Politics vs Science: The parliamentary standing commitee's critcal remarks on cancer projects has reviewed debate on the immature political understanding of scienctific methods.
The Indian Parliament's Standing Committee on Health and Family Welfare on August 30, 2013, released a report critical of a cervical cancer vaccine demonstration project conducted in India from 2009 to 2010 through a collaboration among PATH (an international nonprofit organization), the Indian Council of Medical Research (ICMR), and the state governments of Andhra Pradesh and Gujarat.
The demonstration project in India was part of a four-country project to explore suitable vaccine delivery strategies and help provide evidence for national health authorities to make informed decisions about the potential benefits and challenges of introducing vaccines against human papillomavirus (HPV), the primary cause of cervical cancer. These projects in India, Peru, Uganda, and Vietnam generated important new evidence on the best ways to introduce HPV vaccines and are informing the work of governments across Africa, Asia, and Latin America to help prevent cervical cancer deaths. The results paved the way for Peru and Uganda to launch national immunization programs against HPV and contributed to the GAVI Alliance's decision to subsidize HPV vaccines for the world's poorest countries.
Responding to the report, PATH issued a statement that welcomeed public discussion about the role of vaccines in preventing life-threatening diseases such as cervical cancer but also rejected the unneccessary crticism of the vaccine project. It mentioned, "We thank the committee members for their time and effort in reviewing this matter. We support the adoption of reasonable measures to further strengthen and clarify protections for individuals participating in research projects. However, we are troubled by the report's inaccurate characterization of this important work."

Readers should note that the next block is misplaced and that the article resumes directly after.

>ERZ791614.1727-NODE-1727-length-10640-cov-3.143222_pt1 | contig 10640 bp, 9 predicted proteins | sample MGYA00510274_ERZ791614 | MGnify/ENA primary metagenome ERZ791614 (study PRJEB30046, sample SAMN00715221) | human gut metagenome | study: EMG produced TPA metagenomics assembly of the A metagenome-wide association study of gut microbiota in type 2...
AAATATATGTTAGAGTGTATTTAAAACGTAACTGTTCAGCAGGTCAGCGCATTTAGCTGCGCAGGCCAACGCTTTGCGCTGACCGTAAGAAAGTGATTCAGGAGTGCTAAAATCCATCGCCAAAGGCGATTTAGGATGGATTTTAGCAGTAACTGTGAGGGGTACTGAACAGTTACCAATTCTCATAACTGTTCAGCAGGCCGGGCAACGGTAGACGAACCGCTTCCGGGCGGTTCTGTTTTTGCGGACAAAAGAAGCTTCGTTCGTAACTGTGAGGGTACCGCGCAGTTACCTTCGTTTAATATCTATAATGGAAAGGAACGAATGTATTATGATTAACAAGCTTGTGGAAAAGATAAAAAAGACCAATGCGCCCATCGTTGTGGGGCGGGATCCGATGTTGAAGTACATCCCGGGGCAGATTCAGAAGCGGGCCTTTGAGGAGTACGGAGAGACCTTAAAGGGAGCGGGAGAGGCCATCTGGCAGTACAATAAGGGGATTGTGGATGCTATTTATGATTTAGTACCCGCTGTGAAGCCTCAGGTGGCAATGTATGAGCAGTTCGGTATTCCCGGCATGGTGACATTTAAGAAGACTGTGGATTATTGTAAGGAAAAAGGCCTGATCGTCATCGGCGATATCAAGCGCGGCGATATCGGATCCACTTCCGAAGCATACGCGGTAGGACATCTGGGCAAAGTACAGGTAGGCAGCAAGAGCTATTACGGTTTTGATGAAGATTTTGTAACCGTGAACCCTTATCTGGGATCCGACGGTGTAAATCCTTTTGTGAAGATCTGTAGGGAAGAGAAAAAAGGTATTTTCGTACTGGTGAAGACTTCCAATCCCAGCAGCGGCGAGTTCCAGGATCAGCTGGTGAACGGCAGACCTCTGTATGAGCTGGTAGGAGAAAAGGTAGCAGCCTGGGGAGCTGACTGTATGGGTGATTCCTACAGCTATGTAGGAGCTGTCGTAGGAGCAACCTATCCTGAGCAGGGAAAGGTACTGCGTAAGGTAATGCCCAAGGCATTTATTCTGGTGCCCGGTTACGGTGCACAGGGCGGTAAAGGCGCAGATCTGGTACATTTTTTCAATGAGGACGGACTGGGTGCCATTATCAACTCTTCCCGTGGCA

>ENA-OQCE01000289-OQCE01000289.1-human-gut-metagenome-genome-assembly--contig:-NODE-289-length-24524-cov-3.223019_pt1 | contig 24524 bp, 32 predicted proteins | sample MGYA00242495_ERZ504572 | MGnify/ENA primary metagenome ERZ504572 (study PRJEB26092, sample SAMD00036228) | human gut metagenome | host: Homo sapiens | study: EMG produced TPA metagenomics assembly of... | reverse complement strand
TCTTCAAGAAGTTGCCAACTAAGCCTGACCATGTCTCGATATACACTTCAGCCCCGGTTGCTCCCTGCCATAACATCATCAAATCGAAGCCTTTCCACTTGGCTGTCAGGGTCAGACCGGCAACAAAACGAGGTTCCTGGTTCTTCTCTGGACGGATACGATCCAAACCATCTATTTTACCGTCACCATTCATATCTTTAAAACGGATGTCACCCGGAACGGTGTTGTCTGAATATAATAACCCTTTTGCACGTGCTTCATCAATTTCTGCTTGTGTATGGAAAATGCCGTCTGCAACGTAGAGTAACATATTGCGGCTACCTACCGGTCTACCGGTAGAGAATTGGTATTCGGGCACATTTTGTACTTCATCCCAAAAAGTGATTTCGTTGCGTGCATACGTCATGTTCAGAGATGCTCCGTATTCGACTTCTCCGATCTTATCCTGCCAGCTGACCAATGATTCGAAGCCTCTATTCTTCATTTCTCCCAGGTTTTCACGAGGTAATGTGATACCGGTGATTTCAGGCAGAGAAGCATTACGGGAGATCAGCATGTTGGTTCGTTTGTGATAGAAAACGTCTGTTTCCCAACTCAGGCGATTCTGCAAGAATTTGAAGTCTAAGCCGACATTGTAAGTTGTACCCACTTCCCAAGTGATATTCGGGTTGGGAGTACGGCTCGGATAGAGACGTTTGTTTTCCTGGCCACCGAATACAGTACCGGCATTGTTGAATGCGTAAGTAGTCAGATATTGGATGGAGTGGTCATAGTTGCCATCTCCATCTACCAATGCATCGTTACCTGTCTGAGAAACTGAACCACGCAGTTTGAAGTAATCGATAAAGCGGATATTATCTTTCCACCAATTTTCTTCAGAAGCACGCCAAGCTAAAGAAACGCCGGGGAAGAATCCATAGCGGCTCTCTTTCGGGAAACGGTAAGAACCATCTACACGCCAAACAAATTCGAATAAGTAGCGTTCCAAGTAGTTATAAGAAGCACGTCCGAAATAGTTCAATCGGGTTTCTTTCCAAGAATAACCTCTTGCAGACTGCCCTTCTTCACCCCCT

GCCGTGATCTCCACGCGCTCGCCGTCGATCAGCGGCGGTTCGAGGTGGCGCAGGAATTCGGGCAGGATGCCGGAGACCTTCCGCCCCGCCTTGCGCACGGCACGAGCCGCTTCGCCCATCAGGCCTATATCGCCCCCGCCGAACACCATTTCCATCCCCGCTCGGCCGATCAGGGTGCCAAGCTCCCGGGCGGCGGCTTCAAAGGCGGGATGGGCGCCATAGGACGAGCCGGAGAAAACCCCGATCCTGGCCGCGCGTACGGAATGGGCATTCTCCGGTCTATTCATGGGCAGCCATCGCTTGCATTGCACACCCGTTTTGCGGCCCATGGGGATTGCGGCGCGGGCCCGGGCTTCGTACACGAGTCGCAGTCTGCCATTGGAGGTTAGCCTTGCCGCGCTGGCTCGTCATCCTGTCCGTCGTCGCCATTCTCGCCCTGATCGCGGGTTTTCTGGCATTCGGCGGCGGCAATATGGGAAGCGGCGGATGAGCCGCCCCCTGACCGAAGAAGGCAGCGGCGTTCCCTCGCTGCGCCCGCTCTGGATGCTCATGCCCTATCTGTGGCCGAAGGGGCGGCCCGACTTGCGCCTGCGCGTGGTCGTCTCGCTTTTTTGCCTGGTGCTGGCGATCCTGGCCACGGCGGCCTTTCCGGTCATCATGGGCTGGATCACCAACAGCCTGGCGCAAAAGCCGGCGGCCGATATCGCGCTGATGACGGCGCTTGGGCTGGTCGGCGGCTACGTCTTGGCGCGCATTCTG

Cervical cancer is a preventable disease, yet it kills 275,000 women every year, nearly all of them in low-resource countries. India bears one-quarter of the world's burden of cervical cancer, which kills an estimated 72,825 Indian women annually.
The ICMR, India's highest medical research authority, reviewed and approved the protocol for this project, including its design and methodology. At the time of its review, the ICMR determined the project was a post-licensure observational study and not a clinical trial. The project did not seek to evaluate the efficacy or long-term safety of the vaccines, which had already undergone clinical evaluation in India and had been licensed and approved by the Drugs Controller General of India.
The ICMR's view was crucial, as it established the approval processes and protocols for the work that followed. PATH designed the project protocols in compliance with the ICMR's instructions and fully complied with the ICMR's requirements regarding the necessary approval processes and the requirements of state governments regarding consent processes.